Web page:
St Stephen's Chapel 1184-1363

First mentioned in 1184, the Chapel of St Stephen was initially the King's private chapel at the Palace of Westminster, and stood on the site of what is now St Stephen's Hall.

Rebuilding the Chapel

When King Edward I began to rebuild the Chapel between 1292 and 1297, he set out to create a rival to anything built by any other monarch, particularly his cousin Louis IX's Sainte Chapelle in Paris.

The king was long dead by the time craftsmen finished St Stephen's seventy years later. The actual construction work went on for only twenty years, as it constantly had to be stopped and restarted as the royal finances ebbed and flowed.

Purbeck stone

Stone for the two-storey building came from Boulogne and Caen in France, marble from the Isle of Purbeck, and iron was brought by ship from Spain. In the end, it cost Edward I and his progeny some £9,000.

The Upper Chapel

The Upper Chapel was exclusively for the use of the Royal Family and could only be entered via the royal apartments; the door from the outside led only into the undercroft of the chapel.

Richly (and expensively) decorated, the roof of the Upper Chapel was painted sky-blue and spattered with thousands of gold stars, and below its windows were many painted biblical characters and stories.

Painting the walls

The final burst of painting the walls and glazing the windows took 15 years, from 1348 to 1363, and was designed to show the devotion of Edward III and his family to the Virgin Mary.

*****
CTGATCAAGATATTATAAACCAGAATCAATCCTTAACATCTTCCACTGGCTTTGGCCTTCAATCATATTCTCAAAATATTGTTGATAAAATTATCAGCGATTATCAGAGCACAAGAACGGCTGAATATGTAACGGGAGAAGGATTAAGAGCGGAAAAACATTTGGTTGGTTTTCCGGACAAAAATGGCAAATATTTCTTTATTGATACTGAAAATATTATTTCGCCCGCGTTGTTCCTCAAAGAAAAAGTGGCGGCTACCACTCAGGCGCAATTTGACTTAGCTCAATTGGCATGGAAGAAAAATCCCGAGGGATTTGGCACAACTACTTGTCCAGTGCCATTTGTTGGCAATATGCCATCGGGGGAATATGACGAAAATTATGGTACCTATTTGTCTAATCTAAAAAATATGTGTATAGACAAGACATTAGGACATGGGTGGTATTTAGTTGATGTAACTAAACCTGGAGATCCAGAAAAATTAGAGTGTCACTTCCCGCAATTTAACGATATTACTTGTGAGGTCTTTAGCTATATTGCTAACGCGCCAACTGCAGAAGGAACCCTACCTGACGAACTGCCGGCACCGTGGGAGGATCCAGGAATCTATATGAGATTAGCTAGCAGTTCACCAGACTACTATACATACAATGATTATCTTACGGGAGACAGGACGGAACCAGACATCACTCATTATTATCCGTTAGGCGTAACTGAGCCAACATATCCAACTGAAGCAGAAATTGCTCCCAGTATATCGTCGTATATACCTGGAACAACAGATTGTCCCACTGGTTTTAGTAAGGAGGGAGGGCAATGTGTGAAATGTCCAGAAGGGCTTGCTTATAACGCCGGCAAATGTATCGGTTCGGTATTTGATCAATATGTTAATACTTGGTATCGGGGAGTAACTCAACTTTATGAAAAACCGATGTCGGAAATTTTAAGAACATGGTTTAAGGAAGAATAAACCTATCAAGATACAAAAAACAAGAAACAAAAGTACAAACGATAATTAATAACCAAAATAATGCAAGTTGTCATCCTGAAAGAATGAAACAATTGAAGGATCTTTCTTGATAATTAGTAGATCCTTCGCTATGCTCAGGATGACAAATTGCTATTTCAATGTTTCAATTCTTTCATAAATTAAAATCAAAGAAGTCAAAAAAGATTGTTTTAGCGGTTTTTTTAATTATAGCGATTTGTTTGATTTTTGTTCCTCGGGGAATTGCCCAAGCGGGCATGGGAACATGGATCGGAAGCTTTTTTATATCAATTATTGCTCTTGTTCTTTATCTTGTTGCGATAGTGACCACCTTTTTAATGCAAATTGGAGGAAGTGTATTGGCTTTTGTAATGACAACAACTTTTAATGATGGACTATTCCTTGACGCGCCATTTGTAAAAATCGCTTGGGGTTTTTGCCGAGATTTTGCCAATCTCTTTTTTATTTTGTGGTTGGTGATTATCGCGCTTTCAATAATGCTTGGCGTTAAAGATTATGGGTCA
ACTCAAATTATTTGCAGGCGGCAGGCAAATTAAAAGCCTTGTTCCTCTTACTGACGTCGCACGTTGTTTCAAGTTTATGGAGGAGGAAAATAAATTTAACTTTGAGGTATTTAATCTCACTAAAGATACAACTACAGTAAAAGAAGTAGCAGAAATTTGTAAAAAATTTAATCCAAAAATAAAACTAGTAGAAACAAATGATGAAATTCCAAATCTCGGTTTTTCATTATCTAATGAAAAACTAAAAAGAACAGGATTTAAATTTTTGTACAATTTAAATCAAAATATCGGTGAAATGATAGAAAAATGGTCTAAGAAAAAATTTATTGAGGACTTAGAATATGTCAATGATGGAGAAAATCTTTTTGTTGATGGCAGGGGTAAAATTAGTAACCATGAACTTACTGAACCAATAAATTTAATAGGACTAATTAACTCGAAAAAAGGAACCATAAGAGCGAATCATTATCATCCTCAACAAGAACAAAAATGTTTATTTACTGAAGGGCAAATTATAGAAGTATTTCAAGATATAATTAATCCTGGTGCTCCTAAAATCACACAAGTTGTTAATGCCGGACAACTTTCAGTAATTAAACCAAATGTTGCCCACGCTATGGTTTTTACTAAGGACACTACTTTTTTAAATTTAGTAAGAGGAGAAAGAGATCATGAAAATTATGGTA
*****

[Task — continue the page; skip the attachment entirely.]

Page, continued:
The vaulting of its wooden roof soared nearly a hundred feet about the tiled floor, and every inch that could be decorated was painted in scarlet, green and blue. A series of reconstructions of the paintings which were discovered in the Chapel can be now found on the Terrace Stairs.

Delicate harmony

In designing the Chapel, the King's mason, Michael of Canterbury, attempted to create a delicate harmony between its whole and component parts. This simple idea had a strong influence on the subsequent development of English architecture, and particularly the Gothic style.

Also in this section

St Stephen's Chapel was later used as the Commons Chamber

External link

For more on the history of St Stephen€™s Chapel, see the Victoria County History online

Biographies

You can access biographies of

Edward I
Edward III

from the Oxford Dictionary of National Biography for free, online, using your local library card number (includes nine out of ten public libraries in the UK) or from within academic library and other subscribing networks.

Did you know?

Peacock feathers were used to paint the angels on the walls of the Chapel; the tails of squirrels were used to paint the saints around the altar, and white down was plucked from the breasts of the King€™s swans to paint the golden stars.

The painters also used huge quantities of linseed oil and the most expensive pigments.